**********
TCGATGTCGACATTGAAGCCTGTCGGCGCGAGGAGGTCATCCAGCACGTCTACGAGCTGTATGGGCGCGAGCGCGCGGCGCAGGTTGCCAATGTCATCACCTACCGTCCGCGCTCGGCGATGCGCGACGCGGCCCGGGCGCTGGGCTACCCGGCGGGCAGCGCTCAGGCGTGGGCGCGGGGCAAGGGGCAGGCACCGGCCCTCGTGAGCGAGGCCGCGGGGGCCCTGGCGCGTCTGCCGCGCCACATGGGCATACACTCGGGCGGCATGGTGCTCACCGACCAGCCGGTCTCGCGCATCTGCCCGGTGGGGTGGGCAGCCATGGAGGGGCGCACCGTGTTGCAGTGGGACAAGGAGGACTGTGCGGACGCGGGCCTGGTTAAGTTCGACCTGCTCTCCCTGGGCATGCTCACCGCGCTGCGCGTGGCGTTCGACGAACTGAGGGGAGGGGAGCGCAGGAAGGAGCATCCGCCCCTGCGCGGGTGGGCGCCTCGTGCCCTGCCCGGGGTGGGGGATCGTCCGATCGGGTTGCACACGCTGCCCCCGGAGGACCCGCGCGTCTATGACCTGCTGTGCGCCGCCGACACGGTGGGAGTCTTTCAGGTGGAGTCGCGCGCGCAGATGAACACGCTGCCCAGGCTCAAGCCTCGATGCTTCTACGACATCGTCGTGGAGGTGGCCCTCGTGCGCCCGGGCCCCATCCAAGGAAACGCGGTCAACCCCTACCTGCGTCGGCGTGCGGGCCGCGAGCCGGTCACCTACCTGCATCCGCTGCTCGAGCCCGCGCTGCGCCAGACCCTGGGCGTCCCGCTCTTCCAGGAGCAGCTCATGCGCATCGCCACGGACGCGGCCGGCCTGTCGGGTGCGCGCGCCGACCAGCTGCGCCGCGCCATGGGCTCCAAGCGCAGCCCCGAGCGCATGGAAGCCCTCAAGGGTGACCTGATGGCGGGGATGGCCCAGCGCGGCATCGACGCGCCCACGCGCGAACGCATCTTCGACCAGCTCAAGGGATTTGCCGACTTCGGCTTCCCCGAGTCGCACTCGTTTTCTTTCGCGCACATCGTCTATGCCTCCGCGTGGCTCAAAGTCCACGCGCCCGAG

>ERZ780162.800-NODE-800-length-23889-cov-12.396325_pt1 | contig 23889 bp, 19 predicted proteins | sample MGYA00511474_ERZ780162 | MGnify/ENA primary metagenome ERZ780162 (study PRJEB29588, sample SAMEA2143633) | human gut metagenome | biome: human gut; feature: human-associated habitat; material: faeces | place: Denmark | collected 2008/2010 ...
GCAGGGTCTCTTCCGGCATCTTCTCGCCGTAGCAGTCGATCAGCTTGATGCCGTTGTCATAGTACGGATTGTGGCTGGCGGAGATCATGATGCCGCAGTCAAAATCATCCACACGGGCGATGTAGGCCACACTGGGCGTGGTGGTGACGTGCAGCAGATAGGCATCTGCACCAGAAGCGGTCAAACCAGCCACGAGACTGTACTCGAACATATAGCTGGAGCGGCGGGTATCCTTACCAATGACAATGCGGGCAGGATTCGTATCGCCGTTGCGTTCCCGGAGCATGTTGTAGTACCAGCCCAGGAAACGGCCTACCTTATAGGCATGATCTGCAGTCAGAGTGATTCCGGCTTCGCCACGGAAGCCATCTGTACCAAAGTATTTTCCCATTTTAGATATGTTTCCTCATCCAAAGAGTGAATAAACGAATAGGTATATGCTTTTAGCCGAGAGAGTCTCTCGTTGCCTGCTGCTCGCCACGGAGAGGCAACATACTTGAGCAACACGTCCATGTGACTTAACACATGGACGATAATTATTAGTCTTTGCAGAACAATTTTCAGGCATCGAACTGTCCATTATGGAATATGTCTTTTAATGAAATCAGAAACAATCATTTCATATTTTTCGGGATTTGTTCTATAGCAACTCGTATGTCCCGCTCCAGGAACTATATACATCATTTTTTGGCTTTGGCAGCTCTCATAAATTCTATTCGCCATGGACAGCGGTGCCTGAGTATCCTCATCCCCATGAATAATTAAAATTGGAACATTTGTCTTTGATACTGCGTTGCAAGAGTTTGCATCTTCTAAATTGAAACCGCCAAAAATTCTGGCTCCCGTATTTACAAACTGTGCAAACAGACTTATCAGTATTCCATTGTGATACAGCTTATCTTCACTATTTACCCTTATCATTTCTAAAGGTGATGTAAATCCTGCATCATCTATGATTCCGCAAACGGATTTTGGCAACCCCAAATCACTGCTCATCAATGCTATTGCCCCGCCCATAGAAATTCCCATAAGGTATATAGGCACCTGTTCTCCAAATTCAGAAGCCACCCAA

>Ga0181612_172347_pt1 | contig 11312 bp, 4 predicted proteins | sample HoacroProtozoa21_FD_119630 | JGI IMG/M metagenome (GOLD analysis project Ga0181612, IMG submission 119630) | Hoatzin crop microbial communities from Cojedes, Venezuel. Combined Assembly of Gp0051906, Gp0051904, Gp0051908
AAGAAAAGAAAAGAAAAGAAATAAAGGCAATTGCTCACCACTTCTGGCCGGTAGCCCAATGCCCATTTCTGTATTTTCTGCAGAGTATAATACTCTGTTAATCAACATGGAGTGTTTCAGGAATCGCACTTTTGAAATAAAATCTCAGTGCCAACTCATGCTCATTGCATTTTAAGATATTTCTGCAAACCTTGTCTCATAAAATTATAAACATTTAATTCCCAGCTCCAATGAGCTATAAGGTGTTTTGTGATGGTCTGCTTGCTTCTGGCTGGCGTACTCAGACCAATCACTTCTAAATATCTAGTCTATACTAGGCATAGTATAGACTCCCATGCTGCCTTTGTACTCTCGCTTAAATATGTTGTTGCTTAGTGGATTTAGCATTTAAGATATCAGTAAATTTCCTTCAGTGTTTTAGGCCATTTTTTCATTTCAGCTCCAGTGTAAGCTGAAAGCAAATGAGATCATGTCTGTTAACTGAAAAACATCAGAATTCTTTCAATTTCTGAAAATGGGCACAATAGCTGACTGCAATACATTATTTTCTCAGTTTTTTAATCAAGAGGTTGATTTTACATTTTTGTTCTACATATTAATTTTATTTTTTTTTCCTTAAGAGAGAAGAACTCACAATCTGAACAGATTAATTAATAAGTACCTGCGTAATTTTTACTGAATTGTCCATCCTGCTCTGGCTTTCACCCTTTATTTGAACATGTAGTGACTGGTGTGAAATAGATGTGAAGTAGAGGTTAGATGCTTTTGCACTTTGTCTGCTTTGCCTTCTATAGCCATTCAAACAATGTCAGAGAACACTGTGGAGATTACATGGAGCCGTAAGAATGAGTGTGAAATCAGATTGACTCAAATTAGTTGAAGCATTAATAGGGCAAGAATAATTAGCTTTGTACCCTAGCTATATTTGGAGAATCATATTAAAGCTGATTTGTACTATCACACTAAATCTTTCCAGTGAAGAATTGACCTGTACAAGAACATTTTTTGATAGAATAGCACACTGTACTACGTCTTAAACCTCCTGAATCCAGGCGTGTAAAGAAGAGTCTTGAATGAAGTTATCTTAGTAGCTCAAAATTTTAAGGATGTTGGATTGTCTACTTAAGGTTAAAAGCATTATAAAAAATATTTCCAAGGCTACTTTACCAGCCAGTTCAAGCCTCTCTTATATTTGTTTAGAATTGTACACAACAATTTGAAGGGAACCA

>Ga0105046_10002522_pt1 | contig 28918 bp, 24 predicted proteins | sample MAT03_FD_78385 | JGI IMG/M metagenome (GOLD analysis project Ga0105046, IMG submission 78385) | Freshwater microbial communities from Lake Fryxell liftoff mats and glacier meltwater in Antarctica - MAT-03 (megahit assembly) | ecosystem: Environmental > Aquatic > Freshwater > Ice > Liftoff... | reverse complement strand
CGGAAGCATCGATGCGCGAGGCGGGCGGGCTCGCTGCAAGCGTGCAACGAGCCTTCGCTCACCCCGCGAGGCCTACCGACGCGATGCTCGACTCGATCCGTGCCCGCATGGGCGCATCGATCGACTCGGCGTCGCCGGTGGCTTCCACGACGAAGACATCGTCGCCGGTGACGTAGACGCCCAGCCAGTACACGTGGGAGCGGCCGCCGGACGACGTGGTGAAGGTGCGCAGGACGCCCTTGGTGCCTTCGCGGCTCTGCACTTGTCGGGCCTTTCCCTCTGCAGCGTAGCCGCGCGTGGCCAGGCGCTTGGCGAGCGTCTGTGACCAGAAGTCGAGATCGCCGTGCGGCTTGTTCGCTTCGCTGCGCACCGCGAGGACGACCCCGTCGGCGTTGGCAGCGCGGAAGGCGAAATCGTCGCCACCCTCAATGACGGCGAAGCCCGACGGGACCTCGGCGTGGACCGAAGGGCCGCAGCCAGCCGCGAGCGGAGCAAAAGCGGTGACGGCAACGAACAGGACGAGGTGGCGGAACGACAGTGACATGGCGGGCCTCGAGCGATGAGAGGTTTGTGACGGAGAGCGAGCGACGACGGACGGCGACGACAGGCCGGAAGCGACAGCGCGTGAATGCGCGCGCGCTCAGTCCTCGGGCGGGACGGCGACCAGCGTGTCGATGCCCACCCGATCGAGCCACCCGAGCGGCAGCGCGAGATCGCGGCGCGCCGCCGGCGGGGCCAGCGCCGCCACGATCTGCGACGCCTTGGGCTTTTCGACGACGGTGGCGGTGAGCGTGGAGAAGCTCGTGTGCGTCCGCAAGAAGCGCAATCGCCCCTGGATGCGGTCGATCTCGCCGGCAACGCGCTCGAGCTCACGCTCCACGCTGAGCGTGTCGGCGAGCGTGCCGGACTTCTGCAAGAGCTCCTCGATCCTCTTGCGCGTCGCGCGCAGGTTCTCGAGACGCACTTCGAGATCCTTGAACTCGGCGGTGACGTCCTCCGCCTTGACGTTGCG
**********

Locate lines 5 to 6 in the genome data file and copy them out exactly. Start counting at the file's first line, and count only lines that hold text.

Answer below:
AAGAAAAGAAAAGAAAAGAAATAAAGGCAATTGCTCACCACTTCTGGCCGGTAGCCCAATGCCCATTTCTGTATTTTCTGCAGAGTATAATACTCTGTTAATCAACATGGAGTGTTTCAGGAATCGCACTTTTGAAATAAAATCTCAGTGCCAACTCATGCTCATTGCATTTTAAGATATTTCTGCAAACCTTGTCTCATAAAATTATAAACATTTAATTCCCAGCTCCAATGAGCTATAAGGTGTTTTGTGATGGTCTGCTTGCTTCTGGCTGGCGTACTCAGACCAATCACTTCTAAATATCTAGTCTATACTAGGCATAGTATAGACTCCCATGCTGCCTTTGTACTCTCGCTTAAATATGTTGTTGCTTAGTGGATTTAGCATTTAAGATATCAGTAAATTTCCTTCAGTGTTTTAGGCCATTTTTTCATTTCAGCTCCAGTGTAAGCTGAAAGCAAATGAGATCATGTCTGTTAACTGAAAAACATCAGAATTCTTTCAATTTCTGAAAATGGGCACAATAGCTGACTGCAATACATTATTTTCTCAGTTTTTTAATCAAGAGGTTGATTTTACATTTTTGTTCTACATATTAATTTTATTTTTTTTTCCTTAAGAGAGAAGAACTCACAATCTGAACAGATTAATTAATAAGTACCTGCGTAATTTTTACTGAATTGTCCATCCTGCTCTGGCTTTCACCCTTTATTTGAACATGTAGTGACTGGTGTGAAATAGATGTGAAGTAGAGGTTAGATGCTTTTGCACTTTGTCTGCTTTGCCTTCTATAGCCATTCAAACAATGTCAGAGAACACTGTGGAGATTACATGGAGCCGTAAGAATGAGTGTGAAATCAGATTGACTCAAATTAGTTGAAGCATTAATAGGGCAAGAATAATTAGCTTTGTACCCTAGCTATATTTGGAGAATCATATTAAAGCTGATTTGTACTATCACACTAAATCTTTCCAGTGAAGAATTGACCTGTACAAGAACATTTTTTGATAGAATAGCACACTGTACTACGTCTTAAACCTCCTGAATCCAGGCGTGTAAAGAAGAGTCTTGAATGAAGTTATCTTAGTAGCTCAAAATTTTAAGGATGTTGGATTGTCTACTTAAGGTTAAAAGCATTATAAAAAATATTTCCAAGGCTACTTTACCAGCCAGTTCAAGCCTCTCTTATATTTGTTTAGAATTGTACACAACAATTTGAAGGGAACCA

>Ga0105046_10002522_pt1 | contig 28918 bp, 24 predicted proteins | sample MAT03_FD_78385 | JGI IMG/M metagenome (GOLD analysis project Ga0105046, IMG submission 78385) | Freshwater microbial communities from Lake Fryxell liftoff mats and glacier meltwater in Antarctica - MAT-03 (megahit assembly) | ecosystem: Environmental > Aquatic > Freshwater > Ice > Liftoff... | reverse complement strand